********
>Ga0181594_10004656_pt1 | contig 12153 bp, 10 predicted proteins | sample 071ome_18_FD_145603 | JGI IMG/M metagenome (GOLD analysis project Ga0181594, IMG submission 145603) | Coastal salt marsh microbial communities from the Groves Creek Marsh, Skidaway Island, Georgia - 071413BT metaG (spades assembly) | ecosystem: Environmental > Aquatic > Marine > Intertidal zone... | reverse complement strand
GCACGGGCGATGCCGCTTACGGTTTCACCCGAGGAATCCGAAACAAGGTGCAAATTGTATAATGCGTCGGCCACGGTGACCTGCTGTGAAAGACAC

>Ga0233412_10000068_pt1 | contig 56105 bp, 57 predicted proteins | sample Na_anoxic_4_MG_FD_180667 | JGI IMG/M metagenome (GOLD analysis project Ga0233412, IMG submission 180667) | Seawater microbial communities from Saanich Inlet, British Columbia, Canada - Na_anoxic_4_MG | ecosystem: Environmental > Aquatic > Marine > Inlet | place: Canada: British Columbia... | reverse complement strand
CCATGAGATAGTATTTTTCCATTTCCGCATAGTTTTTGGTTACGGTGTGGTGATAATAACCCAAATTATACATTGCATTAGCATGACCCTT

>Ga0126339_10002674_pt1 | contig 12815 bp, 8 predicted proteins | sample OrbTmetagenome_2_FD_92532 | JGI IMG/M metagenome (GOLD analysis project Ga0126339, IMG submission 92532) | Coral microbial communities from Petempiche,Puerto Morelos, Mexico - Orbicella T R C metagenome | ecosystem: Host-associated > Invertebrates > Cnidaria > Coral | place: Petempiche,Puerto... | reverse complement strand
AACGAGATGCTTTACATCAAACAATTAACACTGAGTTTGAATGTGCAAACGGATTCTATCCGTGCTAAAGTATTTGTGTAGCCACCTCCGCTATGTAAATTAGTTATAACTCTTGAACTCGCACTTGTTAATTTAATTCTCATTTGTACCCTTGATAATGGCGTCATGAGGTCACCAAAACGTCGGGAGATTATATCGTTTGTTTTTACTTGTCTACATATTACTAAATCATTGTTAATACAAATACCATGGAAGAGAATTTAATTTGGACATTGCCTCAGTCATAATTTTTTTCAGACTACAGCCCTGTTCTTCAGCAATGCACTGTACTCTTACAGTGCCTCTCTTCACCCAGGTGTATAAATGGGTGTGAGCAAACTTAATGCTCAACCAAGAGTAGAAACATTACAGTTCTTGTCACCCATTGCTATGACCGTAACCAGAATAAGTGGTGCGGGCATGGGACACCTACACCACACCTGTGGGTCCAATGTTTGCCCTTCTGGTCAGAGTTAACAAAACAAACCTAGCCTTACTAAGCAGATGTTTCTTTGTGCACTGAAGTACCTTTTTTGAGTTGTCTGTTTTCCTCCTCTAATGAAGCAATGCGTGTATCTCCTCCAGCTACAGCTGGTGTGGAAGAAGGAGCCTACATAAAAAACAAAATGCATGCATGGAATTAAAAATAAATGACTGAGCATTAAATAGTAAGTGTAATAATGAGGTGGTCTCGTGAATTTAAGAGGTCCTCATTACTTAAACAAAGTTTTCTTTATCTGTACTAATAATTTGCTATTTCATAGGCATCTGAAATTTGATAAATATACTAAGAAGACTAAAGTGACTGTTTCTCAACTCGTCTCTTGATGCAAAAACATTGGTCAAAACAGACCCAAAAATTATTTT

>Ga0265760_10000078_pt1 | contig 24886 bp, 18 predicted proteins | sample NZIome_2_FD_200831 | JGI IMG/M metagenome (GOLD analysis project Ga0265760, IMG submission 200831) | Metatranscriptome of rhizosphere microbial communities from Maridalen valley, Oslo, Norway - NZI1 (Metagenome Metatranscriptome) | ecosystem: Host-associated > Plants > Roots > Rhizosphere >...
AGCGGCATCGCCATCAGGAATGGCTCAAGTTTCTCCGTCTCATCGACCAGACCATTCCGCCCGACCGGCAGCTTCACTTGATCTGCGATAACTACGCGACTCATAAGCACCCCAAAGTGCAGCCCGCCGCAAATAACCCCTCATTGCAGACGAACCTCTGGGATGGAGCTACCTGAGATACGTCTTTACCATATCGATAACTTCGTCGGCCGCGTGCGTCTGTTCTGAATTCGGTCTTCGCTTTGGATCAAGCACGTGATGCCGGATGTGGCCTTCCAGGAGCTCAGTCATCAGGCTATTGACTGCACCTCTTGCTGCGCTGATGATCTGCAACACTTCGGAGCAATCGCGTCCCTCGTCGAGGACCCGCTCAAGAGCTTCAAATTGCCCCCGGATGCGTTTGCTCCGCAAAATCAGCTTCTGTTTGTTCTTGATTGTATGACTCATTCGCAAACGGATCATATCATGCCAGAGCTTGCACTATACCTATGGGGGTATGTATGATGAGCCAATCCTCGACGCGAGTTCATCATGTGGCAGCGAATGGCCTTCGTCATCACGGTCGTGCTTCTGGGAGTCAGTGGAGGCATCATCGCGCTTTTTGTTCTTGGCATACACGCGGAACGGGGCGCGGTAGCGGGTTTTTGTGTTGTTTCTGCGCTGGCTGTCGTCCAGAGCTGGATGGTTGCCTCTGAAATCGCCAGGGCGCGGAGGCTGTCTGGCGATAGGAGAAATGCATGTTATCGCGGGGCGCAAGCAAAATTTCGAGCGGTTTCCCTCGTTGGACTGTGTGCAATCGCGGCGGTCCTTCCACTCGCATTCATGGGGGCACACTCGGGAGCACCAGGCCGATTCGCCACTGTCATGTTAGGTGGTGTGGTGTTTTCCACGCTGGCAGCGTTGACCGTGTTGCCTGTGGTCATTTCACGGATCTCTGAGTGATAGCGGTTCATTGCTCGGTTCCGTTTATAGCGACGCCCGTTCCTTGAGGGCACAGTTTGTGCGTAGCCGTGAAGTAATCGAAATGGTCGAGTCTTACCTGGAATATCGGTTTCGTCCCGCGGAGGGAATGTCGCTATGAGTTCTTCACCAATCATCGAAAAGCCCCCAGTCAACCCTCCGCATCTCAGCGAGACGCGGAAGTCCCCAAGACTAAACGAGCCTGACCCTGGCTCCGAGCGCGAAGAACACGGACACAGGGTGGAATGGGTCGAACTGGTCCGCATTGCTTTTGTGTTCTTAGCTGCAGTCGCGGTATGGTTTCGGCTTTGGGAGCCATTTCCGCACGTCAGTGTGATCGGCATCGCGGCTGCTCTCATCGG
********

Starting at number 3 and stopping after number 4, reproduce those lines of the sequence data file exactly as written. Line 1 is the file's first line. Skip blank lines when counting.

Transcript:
>Ga0233412_10000068_pt1 | contig 56105 bp, 57 predicted proteins | sample Na_anoxic_4_MG_FD_180667 | JGI IMG/M metagenome (GOLD analysis project Ga0233412, IMG submission 180667) | Seawater microbial communities from Saanich Inlet, British Columbia, Canada - Na_anoxic_4_MG | ecosystem: Environmental > Aquatic > Marine > Inlet | place: Canada: British Columbia... | reverse complement strand
CCATGAGATAGTATTTTTCCATTTCCGCATAGTTTTTGGTTACGGTGTGGTGATAATAACCCAAATTATACATTGCATTAGCATGACCCTT